The game is “spot the difference,” NBA version. Ready? Let’s play:
On Tuesday, with a little over seven minutes remaining in the third quarter of Denver’s matchup with Dallas, Nikola Jokic scored his first points of the game on his sixth shot attempt. He was benched for the game’s final 14 minutes.
On Wednesday, with a little over seven minutes remaining in the third quarter of Cavaliers-Nuggets, Jokic, again, had taken only five shots. This time, though, he ended the night with 36 points on 14 shots, 13 rebounds, and six assists.
The Serbian needed that flex. The Nuggets lost to Cleveland, 113-108, and were knocked out of the eighth spot in the West by the Clippers. But at least Denver no longer had to worry about Jokic’s performance—which, since Paul Millsap’s return nine days ago, had dropped off immensely. Here are Jokic’s four lines with Millsap before Wednesday:
Clippers: 18 points, 4-for-5
Grizzlies: 9 points, 2-for-5
Cleveland: 9 points, 3-for-8
Mavericks: 4 points, 2-for-9
Jokic’s averages in points (10 in four games with Millsap; 22.2 during the 7-2 Millsap-less run beforehand) and field goal attempts (6.8 FGA from 14.2) both regressed—though he did not get fewer touches per game during that four-game stretch. Jokic was passing away open looks like a vintage Ricky Rubio, while cutting inside with the speed of Kyle Anderson, and playing defense with all the interest of, well, Nikola Jokic.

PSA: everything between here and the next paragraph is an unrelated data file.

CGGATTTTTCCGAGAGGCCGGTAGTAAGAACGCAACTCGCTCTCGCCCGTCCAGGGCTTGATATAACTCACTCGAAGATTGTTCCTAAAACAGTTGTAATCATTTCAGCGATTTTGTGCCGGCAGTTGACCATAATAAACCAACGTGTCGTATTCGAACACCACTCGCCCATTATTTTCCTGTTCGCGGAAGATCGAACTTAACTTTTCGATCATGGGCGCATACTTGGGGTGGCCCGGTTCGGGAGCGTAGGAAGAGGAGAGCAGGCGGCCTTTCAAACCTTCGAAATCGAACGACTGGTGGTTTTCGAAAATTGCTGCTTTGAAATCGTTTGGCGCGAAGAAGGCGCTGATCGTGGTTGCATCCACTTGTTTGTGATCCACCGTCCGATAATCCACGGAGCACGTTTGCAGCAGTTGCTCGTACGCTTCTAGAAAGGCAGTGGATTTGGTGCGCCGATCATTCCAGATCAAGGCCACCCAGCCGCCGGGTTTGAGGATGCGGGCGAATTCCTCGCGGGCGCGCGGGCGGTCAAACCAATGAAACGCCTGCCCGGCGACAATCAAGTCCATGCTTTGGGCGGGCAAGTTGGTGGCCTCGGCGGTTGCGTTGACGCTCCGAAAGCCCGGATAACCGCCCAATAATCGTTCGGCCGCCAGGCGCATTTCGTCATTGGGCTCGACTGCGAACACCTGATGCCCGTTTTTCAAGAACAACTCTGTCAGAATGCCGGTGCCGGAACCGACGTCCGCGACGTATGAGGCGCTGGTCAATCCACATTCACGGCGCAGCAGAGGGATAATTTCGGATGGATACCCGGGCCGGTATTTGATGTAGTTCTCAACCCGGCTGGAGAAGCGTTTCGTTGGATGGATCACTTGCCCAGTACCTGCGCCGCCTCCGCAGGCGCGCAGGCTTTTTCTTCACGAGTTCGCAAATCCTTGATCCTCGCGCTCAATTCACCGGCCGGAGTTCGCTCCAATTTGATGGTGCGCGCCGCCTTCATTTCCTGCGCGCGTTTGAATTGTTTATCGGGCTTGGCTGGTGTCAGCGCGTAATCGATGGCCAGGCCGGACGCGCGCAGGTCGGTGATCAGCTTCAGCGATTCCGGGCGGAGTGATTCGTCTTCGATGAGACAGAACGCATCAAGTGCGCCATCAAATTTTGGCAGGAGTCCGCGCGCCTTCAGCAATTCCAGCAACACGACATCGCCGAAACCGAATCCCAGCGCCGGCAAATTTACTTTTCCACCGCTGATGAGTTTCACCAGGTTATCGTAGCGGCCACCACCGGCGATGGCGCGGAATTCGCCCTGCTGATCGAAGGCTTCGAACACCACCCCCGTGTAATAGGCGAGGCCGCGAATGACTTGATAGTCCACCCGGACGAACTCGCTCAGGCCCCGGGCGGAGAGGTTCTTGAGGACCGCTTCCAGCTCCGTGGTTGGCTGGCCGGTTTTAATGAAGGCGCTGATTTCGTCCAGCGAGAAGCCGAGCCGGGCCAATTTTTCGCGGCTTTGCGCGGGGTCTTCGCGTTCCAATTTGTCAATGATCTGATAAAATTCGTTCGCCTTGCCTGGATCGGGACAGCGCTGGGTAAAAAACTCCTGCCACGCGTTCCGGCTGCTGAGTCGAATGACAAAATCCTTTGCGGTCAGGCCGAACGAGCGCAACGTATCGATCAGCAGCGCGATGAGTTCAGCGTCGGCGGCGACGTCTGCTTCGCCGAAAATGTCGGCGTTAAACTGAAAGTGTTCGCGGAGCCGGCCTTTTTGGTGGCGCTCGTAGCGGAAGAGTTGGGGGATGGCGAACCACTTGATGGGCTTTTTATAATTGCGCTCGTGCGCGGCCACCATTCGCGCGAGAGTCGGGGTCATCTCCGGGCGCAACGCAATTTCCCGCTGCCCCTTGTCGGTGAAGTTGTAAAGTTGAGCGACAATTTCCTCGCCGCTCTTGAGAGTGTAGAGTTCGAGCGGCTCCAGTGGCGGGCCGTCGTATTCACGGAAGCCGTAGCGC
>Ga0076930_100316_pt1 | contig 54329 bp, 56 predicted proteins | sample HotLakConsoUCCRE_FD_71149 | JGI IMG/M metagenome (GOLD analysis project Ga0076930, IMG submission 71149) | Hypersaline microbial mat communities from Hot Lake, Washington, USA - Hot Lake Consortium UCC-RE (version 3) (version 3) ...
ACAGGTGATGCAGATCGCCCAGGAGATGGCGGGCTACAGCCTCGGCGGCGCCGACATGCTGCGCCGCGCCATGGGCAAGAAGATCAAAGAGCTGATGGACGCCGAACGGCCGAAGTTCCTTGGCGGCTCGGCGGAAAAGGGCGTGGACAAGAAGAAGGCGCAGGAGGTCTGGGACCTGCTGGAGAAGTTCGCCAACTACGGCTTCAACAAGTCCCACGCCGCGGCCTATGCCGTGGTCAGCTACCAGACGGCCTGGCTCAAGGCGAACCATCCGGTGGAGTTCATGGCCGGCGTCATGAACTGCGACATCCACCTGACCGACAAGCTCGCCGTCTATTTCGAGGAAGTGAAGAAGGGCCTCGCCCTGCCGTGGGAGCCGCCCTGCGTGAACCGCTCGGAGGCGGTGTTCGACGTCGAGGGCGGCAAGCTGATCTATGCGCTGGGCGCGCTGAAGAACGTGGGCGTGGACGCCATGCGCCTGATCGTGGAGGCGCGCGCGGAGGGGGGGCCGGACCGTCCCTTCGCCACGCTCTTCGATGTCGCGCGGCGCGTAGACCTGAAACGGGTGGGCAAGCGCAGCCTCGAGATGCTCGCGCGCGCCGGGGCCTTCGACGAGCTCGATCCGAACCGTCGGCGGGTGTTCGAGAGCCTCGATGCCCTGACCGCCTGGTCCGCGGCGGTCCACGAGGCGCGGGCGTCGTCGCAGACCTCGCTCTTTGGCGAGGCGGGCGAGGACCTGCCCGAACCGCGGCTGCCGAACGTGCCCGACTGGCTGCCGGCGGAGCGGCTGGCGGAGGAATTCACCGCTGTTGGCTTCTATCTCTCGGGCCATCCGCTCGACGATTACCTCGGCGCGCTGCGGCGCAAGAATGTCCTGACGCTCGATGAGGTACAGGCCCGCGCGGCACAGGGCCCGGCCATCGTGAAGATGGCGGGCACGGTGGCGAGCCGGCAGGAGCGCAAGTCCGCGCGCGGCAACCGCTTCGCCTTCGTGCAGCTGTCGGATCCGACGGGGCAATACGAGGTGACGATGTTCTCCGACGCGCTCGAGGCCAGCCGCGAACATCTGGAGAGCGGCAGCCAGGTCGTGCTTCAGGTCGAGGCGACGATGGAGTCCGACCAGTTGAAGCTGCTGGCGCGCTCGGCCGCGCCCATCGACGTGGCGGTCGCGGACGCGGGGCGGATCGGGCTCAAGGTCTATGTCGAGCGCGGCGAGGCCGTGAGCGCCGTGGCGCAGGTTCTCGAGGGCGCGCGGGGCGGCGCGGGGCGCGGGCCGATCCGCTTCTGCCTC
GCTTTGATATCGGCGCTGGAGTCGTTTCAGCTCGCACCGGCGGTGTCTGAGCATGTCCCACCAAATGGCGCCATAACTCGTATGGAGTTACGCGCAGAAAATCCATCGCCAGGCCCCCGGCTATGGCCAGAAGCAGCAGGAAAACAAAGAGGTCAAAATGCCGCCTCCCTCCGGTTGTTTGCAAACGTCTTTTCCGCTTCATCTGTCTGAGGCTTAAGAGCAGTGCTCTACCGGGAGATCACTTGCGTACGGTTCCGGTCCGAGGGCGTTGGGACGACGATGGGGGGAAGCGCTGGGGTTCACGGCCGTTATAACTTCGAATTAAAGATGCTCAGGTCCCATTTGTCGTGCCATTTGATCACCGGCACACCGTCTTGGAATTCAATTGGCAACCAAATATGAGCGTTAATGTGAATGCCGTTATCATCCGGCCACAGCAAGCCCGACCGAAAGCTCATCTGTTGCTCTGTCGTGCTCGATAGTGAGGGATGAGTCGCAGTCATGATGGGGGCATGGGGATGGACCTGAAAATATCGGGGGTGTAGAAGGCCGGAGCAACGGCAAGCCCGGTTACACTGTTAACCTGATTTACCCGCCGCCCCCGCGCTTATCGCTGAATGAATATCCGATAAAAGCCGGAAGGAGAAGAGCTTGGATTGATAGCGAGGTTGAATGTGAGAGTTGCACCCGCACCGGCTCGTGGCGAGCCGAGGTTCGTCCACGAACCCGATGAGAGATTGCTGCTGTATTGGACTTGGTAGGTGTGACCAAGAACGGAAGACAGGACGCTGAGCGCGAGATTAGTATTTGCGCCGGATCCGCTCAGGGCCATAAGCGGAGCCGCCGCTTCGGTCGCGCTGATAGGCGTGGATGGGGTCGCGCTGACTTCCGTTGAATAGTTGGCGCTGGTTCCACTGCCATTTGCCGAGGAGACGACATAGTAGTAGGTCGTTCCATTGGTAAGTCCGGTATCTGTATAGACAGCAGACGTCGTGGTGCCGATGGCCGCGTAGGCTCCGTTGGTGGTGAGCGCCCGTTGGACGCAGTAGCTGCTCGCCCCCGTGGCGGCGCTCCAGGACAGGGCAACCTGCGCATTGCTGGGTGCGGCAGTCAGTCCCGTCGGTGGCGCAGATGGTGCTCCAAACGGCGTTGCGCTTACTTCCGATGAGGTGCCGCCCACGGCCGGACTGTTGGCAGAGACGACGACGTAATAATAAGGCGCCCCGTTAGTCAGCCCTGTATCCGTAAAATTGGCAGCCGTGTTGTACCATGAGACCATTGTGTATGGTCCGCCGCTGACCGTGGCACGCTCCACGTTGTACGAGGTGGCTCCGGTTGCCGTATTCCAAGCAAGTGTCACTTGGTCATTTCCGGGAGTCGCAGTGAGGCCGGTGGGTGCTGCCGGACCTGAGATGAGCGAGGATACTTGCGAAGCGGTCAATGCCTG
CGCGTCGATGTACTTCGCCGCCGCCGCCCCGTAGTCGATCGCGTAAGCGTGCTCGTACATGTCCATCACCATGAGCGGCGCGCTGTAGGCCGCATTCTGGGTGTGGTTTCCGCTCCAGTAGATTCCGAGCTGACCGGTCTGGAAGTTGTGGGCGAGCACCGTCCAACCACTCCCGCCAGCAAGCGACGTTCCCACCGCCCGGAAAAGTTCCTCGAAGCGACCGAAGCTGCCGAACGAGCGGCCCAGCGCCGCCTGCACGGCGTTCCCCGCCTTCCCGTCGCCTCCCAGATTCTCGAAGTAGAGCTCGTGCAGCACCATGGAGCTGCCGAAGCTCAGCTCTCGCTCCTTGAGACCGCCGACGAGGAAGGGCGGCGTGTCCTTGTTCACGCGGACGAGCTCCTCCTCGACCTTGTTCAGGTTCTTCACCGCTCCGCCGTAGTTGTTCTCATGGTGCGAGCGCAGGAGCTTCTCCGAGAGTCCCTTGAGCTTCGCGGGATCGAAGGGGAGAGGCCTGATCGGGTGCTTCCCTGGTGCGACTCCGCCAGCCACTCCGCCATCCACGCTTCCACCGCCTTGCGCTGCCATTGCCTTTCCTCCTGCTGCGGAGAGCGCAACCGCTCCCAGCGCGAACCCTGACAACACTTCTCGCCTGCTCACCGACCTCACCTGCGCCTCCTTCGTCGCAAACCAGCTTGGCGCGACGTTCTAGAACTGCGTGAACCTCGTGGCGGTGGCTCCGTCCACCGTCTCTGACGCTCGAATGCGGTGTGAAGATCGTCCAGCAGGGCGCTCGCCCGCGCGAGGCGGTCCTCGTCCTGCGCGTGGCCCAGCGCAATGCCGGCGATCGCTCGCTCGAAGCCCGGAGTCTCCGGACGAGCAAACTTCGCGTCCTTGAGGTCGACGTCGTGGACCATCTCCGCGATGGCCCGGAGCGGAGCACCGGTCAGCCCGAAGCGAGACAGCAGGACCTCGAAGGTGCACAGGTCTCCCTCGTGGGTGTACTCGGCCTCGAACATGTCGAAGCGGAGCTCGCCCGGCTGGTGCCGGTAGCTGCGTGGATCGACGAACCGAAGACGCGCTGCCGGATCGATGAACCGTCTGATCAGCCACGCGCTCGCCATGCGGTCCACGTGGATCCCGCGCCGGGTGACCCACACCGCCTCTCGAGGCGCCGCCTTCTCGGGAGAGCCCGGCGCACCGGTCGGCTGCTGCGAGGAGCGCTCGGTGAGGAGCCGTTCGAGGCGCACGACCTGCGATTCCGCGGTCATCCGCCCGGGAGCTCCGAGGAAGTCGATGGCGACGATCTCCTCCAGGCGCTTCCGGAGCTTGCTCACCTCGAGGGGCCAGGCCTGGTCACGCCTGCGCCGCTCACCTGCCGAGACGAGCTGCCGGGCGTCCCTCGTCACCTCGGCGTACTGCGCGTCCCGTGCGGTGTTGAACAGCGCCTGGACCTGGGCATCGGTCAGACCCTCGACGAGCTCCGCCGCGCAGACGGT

“Nikola can’t take seven shots a night for us,” Denver coach Mike Malone said before the Cavs matchup. “Granted, he is unselfish, he makes the right play and I love all that. But Nikola needs to be aggressive.”
That, along with Jokic’s benching in the fourth quarter the game prior, was interesting censure from a man who endorsed his center for MVP just 11 days earlier. “It’s kind of like when I was fortunate enough to coach a guy like LeBron,” Malone said of Jokic in February, “or Chris Paul or Steph Curry. You recognize greatness.”
There is a clash of styles in Denver, though it’s not entirely between Jokic and Millsap. Jokic and Malone seem to be the pieces that can’t cohere. Before Millsap’s return, Malone had little choice but to roll with how Jokic best operates: a fast-paced offense focused on quick and creative dimes with defense in the backseat (honestly, the trunk). The Nuggets flew down the court during Denver’s 7-2 run leading up to Millsap’s return, but Malone has never been fond of that approach. That’s why Denver added Millsap and Mason Plumlee before the season. But both big men have been injured during stretches of the season, and in January, Malone said he was going to call fewer plays and return to the free-flowing offense that Jokic looked best in.
Malone’s hiring in 2015 was redundant for a franchise that had just ditched Brian Shaw; both favor defense as the team’s focal point, and both prefer well-prepared, rarely improvised half-court sets on offense. (In Shaw’s 2013 introductory press conference, he said that though he did want to attack, “the ability to play in the half court and execute in the half court [...] is where you get judged on in the playoffs.” Twinsies!)
Both coaches also inherited teams built for speed, not for locking down for a full shot clock on defense. After Millsap returned, Malone complimented the big on “imploring” the rest of the team to be active on the defensive end. “It’s like music to my ears,” he said, “like a light shining through stormy clouds. Somebody actually talking about defense that is not a coach, I love that.”
Malone threw the playbook back in the window after the 33-year-old Millsap came back, calling more plays specifically for Millsap “in places he is most effective.” The downtempo shift was a sudden adjustment from autonomy; even Wednesday, as Jokic returned to his spirited, non-benchable self, Denver at times looked like a team that had forgotten how to walk after it had learned to run.